This section is from the book "Safe Building", by Louis De Coppet Berg. Also available from Amazon: Code Check: An Illustrated Guide to Building a Safe House.

Adding this to the above we should have the total deflection δ = 0,655+ 0,0125 = 0,6675

This would be the amount we should have to "camber" up the team, or say 3/4".

The safe deflection not to crack plastering, would be (Formula 28) δ = L. 0,03 = 24.0,03 = 0,72

So that our trussed beam is amply stiff.

Table XIX gives all the necessary data in regard to the use of Tables XX, XXI, XXII, XXIII, XXIV and XXV. These tables give all the necessary information in regard to all architectural sections which are rolled. Where, after the name of the company rolling the section there are several letters, it means that practically the same section is rolled by several companies. It should be remarked that except in the case of the simplest kind of beam work, it is cheaper to frame up plate girders, or trusses, of angles, tees, etc., as there is a strong pool in the rolling of I-beams and channel sections, which keeps the price of these two sections unreasonably high, in proportion to other rolled sections. Steel beams and sections are sold as cheap as iron, (they are really cheaper to manufacture), and where their uniformity can be relied on, should be used in preference, as they are much stronger and also a trifle stiffen As a rule, however, the uniformity of steel in beams and other rolled sections cannot be relied on.

One example of an iron beam will make the application of the Tables to transverse strains clear, and help to review the subject, before taking up the graphical method of calculating transverse strains.

Explanation of Tables XIX to XXV.

I-sections not economical.

Example.

A wrought-iron I-beam of 25-foot clear span, carries a uniform load of 500 pounds per fool including weight of beam; also a concentrated load of 1000 pounds 10 feet from the rigid hand support. The beam is not supported sideways. What size beam should be used?

The total uniform load u = 500.25 = 12500 pounds of which one-half or G250 pounds will go to each reaction; of the 1000 pounds load

180/300 or 3/5 will go to the nearer support q (Formula 15), therefore q = 6250 + 3/5. 1000 = 6850 Similarly we should have (Formula 14) p = 6250 + 2/5. 1000 = 6650 As a check the sum of the two loads should = 13500, and we have, in effect:

6850 + 6650 = 13500 To find the point of greatest bending moment begin at q pass to load 1000, and we will have passed over ten feet of uniform load or 5000 pounds, add to this the 1000 pounds making 6000 pounds, and we still are 850 pounds short of the reaction, we pass on therefore towards p one foot, which leaves 350 pounds more, and pass on another 7/10 of a foot (to A) which very closely makes the amount. The point of greatest bending moment therefore is at A, say 1' 8" to the left of the weight, or 140" from q: As a check begin at p and we must pass along 160" or 13' 4" of uniform load before reaching the point A, at 500 pounds a foot this would make 13 1/3.500. = 6666 or close enough to amount of reaction p for all practical purposes.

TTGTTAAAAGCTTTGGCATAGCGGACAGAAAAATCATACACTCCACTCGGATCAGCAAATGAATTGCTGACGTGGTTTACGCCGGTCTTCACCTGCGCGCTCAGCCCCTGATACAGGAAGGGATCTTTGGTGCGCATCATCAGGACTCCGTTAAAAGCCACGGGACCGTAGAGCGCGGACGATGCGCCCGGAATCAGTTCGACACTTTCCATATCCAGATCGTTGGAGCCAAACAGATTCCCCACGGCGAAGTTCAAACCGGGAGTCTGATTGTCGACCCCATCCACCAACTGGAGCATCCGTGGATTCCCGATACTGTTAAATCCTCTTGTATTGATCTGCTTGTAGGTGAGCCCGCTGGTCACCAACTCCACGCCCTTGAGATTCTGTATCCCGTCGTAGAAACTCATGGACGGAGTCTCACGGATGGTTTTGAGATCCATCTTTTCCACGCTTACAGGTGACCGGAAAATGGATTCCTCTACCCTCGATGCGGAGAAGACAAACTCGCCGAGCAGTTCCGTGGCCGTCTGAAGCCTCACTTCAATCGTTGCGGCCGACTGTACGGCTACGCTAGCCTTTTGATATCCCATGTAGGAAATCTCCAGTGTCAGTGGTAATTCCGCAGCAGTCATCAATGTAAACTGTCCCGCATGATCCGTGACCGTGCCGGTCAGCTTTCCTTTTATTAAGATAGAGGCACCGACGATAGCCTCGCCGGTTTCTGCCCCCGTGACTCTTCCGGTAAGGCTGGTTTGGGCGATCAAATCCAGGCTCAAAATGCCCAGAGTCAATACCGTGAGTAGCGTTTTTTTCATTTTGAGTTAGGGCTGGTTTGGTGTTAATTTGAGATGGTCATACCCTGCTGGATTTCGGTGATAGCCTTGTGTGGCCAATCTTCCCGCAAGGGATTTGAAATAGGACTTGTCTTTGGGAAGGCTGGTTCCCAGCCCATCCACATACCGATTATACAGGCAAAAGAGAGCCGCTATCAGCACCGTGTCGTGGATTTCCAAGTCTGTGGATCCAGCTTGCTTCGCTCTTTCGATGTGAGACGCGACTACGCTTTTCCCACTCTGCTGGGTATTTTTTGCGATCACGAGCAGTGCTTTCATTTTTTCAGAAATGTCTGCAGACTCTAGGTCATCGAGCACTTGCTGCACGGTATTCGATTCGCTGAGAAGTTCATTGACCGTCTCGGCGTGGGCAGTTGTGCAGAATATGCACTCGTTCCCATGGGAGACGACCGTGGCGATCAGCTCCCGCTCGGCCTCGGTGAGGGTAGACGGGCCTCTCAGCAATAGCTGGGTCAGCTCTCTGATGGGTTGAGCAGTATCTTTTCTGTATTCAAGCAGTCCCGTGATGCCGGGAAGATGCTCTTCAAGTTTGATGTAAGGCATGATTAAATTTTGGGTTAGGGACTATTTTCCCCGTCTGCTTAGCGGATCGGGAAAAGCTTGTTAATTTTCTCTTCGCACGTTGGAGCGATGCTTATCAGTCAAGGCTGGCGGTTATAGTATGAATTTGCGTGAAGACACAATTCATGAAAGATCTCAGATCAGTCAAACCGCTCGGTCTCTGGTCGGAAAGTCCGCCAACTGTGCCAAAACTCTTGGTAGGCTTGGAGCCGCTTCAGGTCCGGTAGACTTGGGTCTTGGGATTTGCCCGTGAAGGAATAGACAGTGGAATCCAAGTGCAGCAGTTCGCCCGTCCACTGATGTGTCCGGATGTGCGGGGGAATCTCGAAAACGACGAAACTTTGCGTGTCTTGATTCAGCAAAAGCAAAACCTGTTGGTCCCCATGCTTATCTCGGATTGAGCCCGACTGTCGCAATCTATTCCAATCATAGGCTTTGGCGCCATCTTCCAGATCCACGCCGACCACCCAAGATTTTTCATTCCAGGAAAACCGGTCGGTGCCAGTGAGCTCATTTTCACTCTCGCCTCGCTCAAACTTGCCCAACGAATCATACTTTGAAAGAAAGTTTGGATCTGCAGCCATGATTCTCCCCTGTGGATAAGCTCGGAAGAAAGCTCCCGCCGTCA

Fig. 148.

The uniform load per inch will be 500/12 =41 2/3 pounds.

Now the bending moment at A will be, taking the right-hand side (Formula 24) mA = 6850.140 - 41 2/3. 140.70 - 1000.20 = 530 667 pounds-inch. As a check take the left-hand side (Formula 23) mA = 6650.160 - 412/3.160.80

= 530614 pounds-inch, or near enough alike for all practical purposes.

Now the safe modulus of rupture for wrought-iron (Table IV) is

(k/f)= 12000 pounds, therefore the required moment of resistance r from Formula (18) r= 530667/12000 = 44,2

Looking at the Table XX we find the nearest moment of resistance to be 46,8 or we should use the 12" - 120 pounds per yard I-beam.

But the beam is unsupported sideways. The width of top flange is b = 5 1/2". We now use Formula (78) to find out how much extra strength we require.

In inserting value for y, we use the second column of Table XVI, as the beam is, of course, of uniform cross-section throughout, and have y= 0,0192. In place of w we can insert the actual value r of the beam, and see what proportion of it is left to resist the transverse strength, after the lateral flexure is attended to, or r1 = r/1+0,0192.252/5 1/22 = r/1+0,3966 or r1 = 46,8/1,3966 = 33,6 or the beam would not be strong enough. The next size would be the 12 1/4" - 125 pounds per yard beam, but as the 15" - 125 pounds per yard beam would cost no more and be much stronger we will try that. Its width of flange is b = 5" and moment of resistance r = 57,93. Inserting these values in (Formula 78) and using r in place of w we have r1 = 57,93/1+0,0192.252 /52= 57,93/1,48

= 39,14 The required moment of resistance was r = 44,2 so that this is still short of the mark, and we should have to use the next section or the 15" - 150 pounds per yard beam. The moment of resistance of this beam is r = 69,8 its width of flange the same as before, therefore: r1 =69,8/1,48 = 47,1

Or this beam would be a trifle too strong even if unsupported sideways. We need not bother with deflection, for the length of beam is only 1 2/3 times the span, and besides not even § of the actual transverse strength of the beam is required to resist the vertical strains, and, of course, the deflection would be diminished accordingly. The column in Table XX headed "Transverse Value," gives the safe uniform load, in pounds, if divided by the span in feet, for beams supported sideways. Of course the result should correspond with Table XV, except that the uniform load will be expressed in pounds here, while it is expressed in tons of 2000 pounds each in that table. For Tables XXI, XXII, XXIII, XXIV and XXV the use of the "Transverse Value" is similar, and as more fully explained in Table XIX.

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